Re-Shaping My Life: Art, Fitness, and Play

July 28, 2011 in Figure Drawing by joanvienot

In the late summer of 2008 I started changing my life.

I had been maintaining a fair level of fitness by jogging, but I stopped when the economy picked up in 2001.  For 7 years then, I made hay while the sun was shining.  My business grew by leaps and bounds.  And I gained an average of 7 pounds a year.  I’m sure some of the weight gain was due to the natural slowing of my metabolism as I slid into middle-age, but I expect the rest was due to the stress.  I was keeping very long hours, working fast and furiously.  In 2007, when the bottom fell out of the economy and my business growth ground to a halt, I discovered that my waistline had grown along with my business.  I pondered whether to just buy new clothes, or to try to do something about it, and I decided to get healthier.  It took me another 6 or 8 months to work up the nerve to go to the local health studio in Seagrove Beach.  I first went there to find out whether Boot Camp would be a place where I would get yelled at, and the owner laughed and said No, so I signed up.  It was slow going.  The instructor would tell the class to do 30 repetitions of some torturous activity, and then she would say, And Joan, you do 5!  I focused on the fact that many of the strong and healthy participants were half my age.  A year and a half later, I traded Boot Camp for Spin, and in the fall of 2010 I was fit enough to do a strenuous hike in Peru.

A year after I started improving my physical fitness, in the fall of 2009, I found out about the figure drawing sessions at Studio b. My major areas of study for my degree from the University of Northern Colorado, some 30 years prior, had been health-physical education-recreation, and also fine arts with a life-drawing emphasis.  I was in heaven when I found out about the local figure drawing sessions.

Now, I am making yet another change, for the fitness of my mind and soul.  I have started practicing meditation, and also have been attending yoga.  I intend to continue both practices, while I keep up with my drawing and my cardio work on the spin-bike.  All the signs that I attach significance to tell me I am on the right path, so even though work is busier, I am making a concerted effort to continue my new, healthier habits.

My art also is ready to progress to the next stage.  Step one is to open the store on my website.  My webmaster, Warren, will be setting it up so that anyone wanting to purchasing one of my drawings can know what my price is, and can actually make the purchase over the internet if they wish.  It will be a little bit grueling, I’m sure, to make sure all of my drawings are correctly identified and reasonably priced.  They will be offered without mat or frame, since matting and framing are very personal choices depending on where the art will be displayed.  Following that, I expect I will be getting out some paints and broadening my artistic efforts by participating in outings with the local plein air painters group.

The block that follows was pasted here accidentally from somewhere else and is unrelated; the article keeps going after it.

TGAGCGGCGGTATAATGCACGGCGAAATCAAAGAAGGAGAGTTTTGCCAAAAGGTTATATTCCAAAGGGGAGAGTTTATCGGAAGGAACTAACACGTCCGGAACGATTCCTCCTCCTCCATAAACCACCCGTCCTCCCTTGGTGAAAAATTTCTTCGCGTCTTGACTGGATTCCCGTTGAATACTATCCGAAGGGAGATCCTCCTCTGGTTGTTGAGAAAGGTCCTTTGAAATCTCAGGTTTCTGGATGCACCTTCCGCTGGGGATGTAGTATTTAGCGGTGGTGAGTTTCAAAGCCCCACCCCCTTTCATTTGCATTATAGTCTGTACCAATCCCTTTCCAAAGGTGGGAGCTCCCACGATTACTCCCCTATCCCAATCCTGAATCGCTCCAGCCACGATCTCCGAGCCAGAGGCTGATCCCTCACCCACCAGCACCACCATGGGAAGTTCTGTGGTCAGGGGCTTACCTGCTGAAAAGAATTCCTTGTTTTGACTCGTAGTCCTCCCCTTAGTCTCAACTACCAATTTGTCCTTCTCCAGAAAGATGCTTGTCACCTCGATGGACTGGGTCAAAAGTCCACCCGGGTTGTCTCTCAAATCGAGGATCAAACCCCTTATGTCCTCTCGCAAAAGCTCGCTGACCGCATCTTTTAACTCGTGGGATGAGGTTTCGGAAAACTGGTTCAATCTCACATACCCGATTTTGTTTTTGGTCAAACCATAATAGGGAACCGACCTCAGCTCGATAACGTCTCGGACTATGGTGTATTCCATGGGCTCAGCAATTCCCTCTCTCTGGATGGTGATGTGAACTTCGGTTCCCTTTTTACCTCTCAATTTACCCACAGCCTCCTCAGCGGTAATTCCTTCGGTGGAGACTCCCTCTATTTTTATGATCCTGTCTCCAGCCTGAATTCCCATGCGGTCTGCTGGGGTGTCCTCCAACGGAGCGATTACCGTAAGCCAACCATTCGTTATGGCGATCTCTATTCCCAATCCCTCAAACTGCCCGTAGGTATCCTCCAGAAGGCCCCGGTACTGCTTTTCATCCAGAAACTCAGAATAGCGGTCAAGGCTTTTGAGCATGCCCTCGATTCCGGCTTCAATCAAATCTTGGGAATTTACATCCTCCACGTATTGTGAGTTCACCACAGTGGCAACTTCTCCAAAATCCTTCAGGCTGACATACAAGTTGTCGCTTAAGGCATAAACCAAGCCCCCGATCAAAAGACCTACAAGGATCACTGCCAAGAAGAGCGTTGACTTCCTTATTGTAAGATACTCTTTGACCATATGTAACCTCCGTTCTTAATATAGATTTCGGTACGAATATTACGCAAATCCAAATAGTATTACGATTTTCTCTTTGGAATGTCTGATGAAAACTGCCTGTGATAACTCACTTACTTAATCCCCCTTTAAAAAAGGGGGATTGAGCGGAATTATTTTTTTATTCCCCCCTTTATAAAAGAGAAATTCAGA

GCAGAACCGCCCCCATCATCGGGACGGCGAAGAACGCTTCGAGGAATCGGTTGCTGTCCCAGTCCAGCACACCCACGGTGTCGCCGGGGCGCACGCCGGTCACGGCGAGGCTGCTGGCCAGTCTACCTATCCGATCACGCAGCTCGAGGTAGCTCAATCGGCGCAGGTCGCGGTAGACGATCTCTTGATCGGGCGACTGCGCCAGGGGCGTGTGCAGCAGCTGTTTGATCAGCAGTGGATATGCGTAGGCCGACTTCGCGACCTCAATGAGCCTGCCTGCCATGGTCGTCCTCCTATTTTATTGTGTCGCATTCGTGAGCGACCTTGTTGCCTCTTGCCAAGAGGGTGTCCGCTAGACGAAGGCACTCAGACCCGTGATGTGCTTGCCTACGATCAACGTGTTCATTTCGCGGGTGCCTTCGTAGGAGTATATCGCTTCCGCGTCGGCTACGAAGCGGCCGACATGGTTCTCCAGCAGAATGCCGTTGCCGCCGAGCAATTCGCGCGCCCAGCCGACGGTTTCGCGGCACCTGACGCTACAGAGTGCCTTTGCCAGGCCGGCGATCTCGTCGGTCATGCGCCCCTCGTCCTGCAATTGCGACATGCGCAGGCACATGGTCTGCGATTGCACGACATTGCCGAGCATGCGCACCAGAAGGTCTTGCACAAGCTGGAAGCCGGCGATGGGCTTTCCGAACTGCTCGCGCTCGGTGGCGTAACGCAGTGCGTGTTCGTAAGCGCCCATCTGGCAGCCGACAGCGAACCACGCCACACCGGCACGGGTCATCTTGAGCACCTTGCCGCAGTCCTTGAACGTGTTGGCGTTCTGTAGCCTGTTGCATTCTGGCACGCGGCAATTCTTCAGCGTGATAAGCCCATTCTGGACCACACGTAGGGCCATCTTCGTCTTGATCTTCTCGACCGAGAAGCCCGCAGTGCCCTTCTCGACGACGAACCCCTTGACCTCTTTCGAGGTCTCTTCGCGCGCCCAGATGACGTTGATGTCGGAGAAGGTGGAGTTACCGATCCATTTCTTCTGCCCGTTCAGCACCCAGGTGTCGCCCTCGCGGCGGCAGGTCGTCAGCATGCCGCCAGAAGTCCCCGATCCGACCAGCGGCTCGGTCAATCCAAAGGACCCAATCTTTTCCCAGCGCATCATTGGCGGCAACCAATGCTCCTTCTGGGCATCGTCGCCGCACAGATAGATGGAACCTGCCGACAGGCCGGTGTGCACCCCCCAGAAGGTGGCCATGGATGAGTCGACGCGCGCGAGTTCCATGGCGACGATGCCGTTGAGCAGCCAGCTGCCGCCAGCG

A dear friend told me today that she had learned to love herself again — maybe that’s what I really had lost and am finding again.  My overall fitness and my art are not the end goal — they are the means.  The end goal is a more playful, creative, expressive, and joyful life.

Most of my images are available for purchase.  Contact me if you are interested. — Joan Vienot

Figure Drawing by the Pool, Another Studio b. Experience

July 22, 2011 in Figure Drawing by joanvienot

You would think that when you go to the same activity, week in and week out, that it would become predictable, and perhaps even boring.

Not so with figure drawing, especially at Studio b. We had the same exceptional model for the 2nd week, who clearly was invested in our work, being aware of how her poses might come across, and considering the mood they might evoke.  Studio b. owner  Colleen Duffley said the model was even practicing a few poses before we got there, and during breaks, she asked the artists what sort of pose they would like next.  Of course for me, every pose is a challenge, so I am just happy to be there and almost any pose is good!  Generally, if a pose is not well-lit or is uninteresting from one vantage point, there is enough room to move to another location where I can see better or the composition is better.